Opinion: Avoid pet scams this Christmas

Robin Ganzert and Jonathan Cherins

Since 2017, allegations of online pet scams have increased by 37%, according to a report released last week by the Better Business Bureau.

During the holiday season people are particularly vulnerable — pets are a popular gift. Deceptive advertisements can swindle your family out of money and prevent you from bringing home a healthy, happy and furry family member.

To combat fraud, buyers should brush up on how to tell the difference between responsible, authentic breeders and scammers.

A responsible breeder, shelter or rescue organization will provide registration, vaccination and veterinary health records on request, Ganzert and Cherins write.

Over the last three years, more than 16,000 cases of pet scams have been reported to the Better Business Bureau, with hundreds more estimated to occur this month. For cases of fraud involving dogs or puppies, roughly six in 10 involve people who paid for an animal which they never received. Others received pets that had health or genetic problems. And some that did get a healthy animal never received the proper documentation for their pet.

While we always encourage people to look to their local shelters and rescues, we know that roughly a quarter of new pet parents obtain their puppies from breeders. If you do choose to obtain a puppy from a breeder, you should make sure you have ways to know that the organization you use to find your new best friend is legitimate and will secure you a happy, healthy, and responsibly bred pet.

First and foremost, find a source you can trust. This may seem self-evident, but it can be difficult to parse out the scammers from the good actors. Consider that an astounding eight in 10 sponsored pet advertisements online may be fake. 

This means you shouldn't be swayed by a fancy website or puppy photos that look like stock photos, are perfectly posed, don’t look real or are found on multiple websites. Pictures of the same puppy appearing across multiple sites may be a sign of fraud.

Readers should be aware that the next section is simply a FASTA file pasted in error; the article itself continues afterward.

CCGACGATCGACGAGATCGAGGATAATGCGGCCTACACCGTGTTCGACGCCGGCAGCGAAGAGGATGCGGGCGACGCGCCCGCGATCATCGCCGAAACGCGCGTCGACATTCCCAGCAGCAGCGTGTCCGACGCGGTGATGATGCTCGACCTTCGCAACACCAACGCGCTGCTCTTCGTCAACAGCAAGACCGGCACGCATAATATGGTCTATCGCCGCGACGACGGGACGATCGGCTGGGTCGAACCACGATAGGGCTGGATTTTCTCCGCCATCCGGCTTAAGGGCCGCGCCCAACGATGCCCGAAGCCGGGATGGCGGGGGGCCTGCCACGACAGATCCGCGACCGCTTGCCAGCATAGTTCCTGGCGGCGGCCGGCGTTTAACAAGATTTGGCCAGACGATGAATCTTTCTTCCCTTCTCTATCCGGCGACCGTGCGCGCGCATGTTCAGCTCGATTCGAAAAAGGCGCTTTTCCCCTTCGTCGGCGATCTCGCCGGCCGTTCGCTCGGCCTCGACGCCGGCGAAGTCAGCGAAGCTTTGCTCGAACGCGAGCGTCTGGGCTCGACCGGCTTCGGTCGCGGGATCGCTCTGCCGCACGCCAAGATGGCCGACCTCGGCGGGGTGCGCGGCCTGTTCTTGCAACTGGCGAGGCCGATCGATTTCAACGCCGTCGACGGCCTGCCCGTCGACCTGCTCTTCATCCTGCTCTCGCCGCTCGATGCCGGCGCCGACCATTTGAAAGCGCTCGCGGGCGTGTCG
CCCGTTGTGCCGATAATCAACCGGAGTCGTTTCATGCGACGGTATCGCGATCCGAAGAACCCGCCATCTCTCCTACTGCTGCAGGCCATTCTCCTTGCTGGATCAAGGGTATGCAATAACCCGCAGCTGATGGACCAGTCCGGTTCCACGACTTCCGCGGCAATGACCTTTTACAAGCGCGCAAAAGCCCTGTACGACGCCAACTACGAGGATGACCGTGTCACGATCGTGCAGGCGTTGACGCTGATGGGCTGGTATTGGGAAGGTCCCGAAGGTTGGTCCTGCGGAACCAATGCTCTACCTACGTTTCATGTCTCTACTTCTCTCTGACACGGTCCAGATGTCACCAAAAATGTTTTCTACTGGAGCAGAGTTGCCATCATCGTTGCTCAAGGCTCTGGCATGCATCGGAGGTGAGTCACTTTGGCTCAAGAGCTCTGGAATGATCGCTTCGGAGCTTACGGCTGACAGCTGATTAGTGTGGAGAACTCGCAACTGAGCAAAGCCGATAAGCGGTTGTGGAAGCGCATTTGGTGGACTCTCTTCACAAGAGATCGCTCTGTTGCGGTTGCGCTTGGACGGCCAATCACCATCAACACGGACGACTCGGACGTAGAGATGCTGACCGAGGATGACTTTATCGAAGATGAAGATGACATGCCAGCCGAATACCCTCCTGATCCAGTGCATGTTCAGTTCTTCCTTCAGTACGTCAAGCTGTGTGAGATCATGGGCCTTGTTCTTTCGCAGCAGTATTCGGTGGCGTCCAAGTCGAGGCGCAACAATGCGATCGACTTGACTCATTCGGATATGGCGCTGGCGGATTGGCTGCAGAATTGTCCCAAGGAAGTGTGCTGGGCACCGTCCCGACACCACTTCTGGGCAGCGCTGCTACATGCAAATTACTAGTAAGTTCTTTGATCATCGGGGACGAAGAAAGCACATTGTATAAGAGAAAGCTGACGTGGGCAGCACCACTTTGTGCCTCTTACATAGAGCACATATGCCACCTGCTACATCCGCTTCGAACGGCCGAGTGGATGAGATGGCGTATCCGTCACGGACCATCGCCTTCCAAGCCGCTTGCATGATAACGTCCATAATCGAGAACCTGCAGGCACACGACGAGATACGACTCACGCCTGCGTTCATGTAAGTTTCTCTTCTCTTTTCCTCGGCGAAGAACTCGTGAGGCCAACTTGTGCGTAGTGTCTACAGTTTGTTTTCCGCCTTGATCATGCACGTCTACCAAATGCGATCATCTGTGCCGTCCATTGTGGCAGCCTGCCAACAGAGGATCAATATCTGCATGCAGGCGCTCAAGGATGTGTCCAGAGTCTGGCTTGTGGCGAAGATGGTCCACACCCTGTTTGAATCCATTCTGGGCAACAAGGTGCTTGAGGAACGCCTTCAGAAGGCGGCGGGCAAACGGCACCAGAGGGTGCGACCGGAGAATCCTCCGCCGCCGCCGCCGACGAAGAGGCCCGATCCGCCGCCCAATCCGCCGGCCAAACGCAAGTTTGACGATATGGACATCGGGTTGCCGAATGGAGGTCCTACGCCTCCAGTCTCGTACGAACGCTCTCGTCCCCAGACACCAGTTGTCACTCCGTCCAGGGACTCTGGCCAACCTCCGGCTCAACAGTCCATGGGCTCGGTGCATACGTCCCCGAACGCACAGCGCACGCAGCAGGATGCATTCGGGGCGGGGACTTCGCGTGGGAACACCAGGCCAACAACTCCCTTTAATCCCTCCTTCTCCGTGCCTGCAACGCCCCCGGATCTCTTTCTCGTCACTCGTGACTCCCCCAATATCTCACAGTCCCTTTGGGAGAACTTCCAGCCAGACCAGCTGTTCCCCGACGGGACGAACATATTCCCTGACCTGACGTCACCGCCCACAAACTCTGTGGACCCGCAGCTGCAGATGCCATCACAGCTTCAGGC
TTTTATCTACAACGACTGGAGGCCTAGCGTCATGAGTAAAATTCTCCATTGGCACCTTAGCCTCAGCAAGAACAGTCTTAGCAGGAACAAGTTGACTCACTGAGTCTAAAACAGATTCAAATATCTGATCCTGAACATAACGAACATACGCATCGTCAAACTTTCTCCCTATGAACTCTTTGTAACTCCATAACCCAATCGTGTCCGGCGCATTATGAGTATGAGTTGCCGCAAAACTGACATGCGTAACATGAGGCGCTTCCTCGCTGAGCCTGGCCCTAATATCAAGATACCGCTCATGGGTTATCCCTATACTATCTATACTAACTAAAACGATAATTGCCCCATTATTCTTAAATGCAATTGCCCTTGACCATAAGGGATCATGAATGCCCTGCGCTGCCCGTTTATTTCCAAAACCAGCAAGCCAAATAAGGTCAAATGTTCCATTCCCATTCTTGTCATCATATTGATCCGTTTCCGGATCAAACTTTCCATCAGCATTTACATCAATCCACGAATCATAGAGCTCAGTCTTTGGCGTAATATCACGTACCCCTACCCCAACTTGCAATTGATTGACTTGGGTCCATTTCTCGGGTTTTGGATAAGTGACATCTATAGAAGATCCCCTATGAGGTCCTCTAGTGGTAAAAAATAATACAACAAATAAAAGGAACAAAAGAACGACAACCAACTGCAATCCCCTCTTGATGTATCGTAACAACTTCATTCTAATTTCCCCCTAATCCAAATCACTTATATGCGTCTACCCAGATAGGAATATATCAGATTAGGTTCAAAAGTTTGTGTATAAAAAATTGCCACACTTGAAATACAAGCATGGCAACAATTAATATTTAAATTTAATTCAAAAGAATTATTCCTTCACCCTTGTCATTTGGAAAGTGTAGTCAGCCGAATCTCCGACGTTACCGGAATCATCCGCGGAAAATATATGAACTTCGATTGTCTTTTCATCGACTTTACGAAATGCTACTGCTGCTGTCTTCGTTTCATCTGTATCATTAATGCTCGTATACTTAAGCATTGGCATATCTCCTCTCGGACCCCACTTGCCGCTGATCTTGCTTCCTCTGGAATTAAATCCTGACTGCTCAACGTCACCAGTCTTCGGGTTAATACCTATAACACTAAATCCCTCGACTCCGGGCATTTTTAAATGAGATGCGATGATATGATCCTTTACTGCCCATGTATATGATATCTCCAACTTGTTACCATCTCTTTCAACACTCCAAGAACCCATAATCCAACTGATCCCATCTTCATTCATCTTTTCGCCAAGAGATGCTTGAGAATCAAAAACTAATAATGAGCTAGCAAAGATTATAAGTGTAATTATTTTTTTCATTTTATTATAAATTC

If the price associated with a puppy is too good to be true, it generally is. People should avoid buying from a company that says they will transport a dog to them by air if the full purchase price seems to be less than or similar to the price of a flight. When it comes to money, never wire funds to anyone you have only met online and avoid major money wiring companies and mobile payment service apps.

When communicating with a seller, be sensitive to strange language choices. The vast majority of scammers are from foreign countries.

Scammers often come up with complicated reasons for why they need immediate wire transfers or can’t deliver the puppy to you based on current events.

A responsible breeder, shelter or rescue organization will provide registration, vaccination and veterinary health records on request. Refusal to supply medical records or pedigree documentation is a red flag.

Welcoming a new pet into your family during the holidays is a wonderful way to give the gift of love, teach kids responsibility and empathy, and even reduce stress. Whenever and for whatever reason you decide to bring home a puppy, do so in a way that protects you and the pet and makes the arrival of your new best friend all the more joyous.

Robin Ganzert, Ph.D., is the president and CEO of American Humane, the country’s first national humane organization and the world’s largest certifier of animal welfare.

Jonathan Cherins is the CEO of PuppySpot, a placement service committed to helping responsible breeders place healthy, happy puppies with caring individuals and families.